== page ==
On The Border: Working Cross Discipline for Rural Touring

by Felicity Goodman

To dance is to communicate and to speak is to move.

We are storytelling animals. Inside a story we can discover the world, uncover a truth, dissolve a mystery and find ourselves. The story may be set in a place we have not visited but if we strip the narrative back to its basic component of feelings, human interaction or overcoming a huge obstacle we are able to transcend borders and find common ground.

This is what happens when we worked together for On The Border. We arrived in the rehearsal room with big distances between us. Different disciplines, different experiences, different languages. There was a border in the room between dance and spoken word. We sought refuge in the research we uncovered on our trip to Northern Ireland. We shared the stories that slipped across the table over sandwiches and cups of tea. We were transparent in what we didn’t know, curious to lean over that divide and learn what the other side was up to. I am in no doubt that this was made easier by the the fact we had all worked with people in community settings, running classes or teaching workshops. Once we saw that to dance is to communicate and to speak is to move the difference in discipline fell away.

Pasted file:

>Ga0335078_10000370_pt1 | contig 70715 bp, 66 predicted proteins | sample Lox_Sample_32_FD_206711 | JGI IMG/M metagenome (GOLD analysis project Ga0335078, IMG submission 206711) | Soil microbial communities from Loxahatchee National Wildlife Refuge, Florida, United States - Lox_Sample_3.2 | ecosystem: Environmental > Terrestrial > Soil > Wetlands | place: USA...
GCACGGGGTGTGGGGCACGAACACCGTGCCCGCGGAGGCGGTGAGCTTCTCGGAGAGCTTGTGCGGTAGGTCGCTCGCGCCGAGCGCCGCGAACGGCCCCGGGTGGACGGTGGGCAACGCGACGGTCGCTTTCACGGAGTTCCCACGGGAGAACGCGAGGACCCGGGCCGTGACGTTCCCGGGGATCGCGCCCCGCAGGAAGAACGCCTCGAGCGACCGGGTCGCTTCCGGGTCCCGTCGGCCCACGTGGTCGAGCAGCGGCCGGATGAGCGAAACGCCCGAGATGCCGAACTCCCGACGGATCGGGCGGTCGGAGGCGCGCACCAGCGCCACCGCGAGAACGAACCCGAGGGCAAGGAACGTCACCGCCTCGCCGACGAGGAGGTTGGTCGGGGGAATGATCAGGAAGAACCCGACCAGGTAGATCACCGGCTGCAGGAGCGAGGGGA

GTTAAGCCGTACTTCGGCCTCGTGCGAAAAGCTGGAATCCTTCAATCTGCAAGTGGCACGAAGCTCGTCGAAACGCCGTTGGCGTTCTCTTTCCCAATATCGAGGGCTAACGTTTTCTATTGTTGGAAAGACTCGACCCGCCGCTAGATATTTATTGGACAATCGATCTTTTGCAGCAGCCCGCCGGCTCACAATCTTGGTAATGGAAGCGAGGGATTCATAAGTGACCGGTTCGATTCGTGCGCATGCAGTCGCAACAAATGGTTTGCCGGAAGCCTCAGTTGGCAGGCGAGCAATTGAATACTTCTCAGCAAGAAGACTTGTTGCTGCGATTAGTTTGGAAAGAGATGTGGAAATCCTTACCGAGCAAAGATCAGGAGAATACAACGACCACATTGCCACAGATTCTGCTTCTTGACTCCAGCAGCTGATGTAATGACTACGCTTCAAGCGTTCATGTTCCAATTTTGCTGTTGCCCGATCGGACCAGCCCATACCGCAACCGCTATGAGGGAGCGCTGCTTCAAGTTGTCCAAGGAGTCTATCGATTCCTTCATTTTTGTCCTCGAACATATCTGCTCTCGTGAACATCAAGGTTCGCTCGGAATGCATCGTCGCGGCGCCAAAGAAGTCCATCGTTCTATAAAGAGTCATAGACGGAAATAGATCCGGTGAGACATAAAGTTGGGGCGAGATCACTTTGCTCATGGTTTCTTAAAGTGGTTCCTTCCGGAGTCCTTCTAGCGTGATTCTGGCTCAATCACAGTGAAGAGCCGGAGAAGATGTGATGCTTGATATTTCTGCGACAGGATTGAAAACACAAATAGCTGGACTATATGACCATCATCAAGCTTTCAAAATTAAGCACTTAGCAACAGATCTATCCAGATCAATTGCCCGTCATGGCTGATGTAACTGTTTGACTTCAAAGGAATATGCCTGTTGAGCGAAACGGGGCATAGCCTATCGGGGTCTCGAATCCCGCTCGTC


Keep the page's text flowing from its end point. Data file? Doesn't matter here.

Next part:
In zooming out from our differences and discovering a shared inquisitive nature we created a new culture. A new way of thinking, talking and creating.

An important part of the performance is how to create a welcoming and homely environment. This is part of the stories we tell, centred around one family. This is intrinsic for performing in rural touring venues. The community venue we perform in could have hosted children parties, wedding receptions, board game nights, quizzes, exercise classes, crafting workshops. Our audiences have a long standing relationship with the venue that lasts longer than our visit. We want audiences to feel like old friends with a comfortable and safe seat at the table. When we are lucky to be welcomed into these flexible, community spaces, we need to arrive with a flexible attitude and be ready to adapt. So come along, relax, you are in safe hands. We will be waiting to take you across a border and we will even serve you some tea and cake!

On the Border, by Emily O’Shea Company presented in partnership with Cheshire Rural Touring Arts, at Tarvin Community Centre, Meadow Close, Tarvin, CH3 8LY on 31st January 2020 from 6.30pm.

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